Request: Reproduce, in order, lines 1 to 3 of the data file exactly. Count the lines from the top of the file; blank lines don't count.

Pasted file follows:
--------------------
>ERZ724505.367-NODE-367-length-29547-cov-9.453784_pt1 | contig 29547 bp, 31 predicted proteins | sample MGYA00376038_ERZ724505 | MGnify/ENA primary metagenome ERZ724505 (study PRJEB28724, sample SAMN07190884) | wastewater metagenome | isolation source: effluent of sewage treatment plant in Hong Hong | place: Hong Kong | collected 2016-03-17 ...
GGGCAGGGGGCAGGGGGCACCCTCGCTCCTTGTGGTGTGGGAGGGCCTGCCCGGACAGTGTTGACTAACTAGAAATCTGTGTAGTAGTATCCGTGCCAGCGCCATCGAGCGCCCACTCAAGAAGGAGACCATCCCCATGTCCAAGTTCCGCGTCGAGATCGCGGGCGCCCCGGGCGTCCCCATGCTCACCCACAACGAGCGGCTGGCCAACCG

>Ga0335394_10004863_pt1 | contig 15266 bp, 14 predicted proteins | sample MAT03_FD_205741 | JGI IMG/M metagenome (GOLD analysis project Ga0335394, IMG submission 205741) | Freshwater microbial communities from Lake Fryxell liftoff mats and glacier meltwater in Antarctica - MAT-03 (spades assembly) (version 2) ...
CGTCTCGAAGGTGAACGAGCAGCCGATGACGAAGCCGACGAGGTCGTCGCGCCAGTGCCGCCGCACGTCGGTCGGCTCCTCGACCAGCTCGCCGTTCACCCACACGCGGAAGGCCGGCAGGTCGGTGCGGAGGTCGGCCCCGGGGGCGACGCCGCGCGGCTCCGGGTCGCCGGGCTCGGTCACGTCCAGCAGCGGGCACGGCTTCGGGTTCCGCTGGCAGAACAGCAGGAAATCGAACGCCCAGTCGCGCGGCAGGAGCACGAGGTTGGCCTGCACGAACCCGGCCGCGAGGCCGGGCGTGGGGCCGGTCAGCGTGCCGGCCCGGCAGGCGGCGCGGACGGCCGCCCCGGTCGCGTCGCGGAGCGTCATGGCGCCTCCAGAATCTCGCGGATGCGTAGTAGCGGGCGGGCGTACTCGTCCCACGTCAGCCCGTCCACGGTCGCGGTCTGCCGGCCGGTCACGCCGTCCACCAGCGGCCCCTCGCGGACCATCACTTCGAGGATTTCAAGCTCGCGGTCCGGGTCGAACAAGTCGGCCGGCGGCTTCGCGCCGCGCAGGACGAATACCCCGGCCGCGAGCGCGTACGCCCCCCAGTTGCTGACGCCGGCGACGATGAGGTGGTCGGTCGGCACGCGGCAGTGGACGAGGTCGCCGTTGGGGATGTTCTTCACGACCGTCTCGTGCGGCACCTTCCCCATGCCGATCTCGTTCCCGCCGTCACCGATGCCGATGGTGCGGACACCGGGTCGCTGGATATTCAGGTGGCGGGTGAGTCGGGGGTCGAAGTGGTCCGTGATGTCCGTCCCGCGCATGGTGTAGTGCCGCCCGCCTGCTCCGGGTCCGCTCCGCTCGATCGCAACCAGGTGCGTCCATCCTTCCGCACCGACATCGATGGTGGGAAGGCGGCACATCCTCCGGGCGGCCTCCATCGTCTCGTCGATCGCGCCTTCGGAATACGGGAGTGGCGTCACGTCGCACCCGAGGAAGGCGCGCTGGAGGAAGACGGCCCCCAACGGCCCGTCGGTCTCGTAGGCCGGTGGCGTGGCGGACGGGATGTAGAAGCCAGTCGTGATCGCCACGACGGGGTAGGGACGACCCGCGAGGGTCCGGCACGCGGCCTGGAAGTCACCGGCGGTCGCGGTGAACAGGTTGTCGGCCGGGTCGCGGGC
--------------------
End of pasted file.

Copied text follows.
>ERZ724505.367-NODE-367-length-29547-cov-9.453784_pt1 | contig 29547 bp, 31 predicted proteins | sample MGYA00376038_ERZ724505 | MGnify/ENA primary metagenome ERZ724505 (study PRJEB28724, sample SAMN07190884) | wastewater metagenome | isolation source: effluent of sewage treatment plant in Hong Hong | place: Hong Kong | collected 2016-03-17 ...
GGGCAGGGGGCAGGGGGCACCCTCGCTCCTTGTGGTGTGGGAGGGCCTGCCCGGACAGTGTTGACTAACTAGAAATCTGTGTAGTAGTATCCGTGCCAGCGCCATCGAGCGCCCACTCAAGAAGGAGACCATCCCCATGTCCAAGTTCCGCGTCGAGATCGCGGGCGCCCCGGGCGTCCCCATGCTCACCCACAACGAGCGGCTGGCCAACCG

>Ga0335394_10004863_pt1 | contig 15266 bp, 14 predicted proteins | sample MAT03_FD_205741 | JGI IMG/M metagenome (GOLD analysis project Ga0335394, IMG submission 205741) | Freshwater microbial communities from Lake Fryxell liftoff mats and glacier meltwater in Antarctica - MAT-03 (spades assembly) (version 2) ...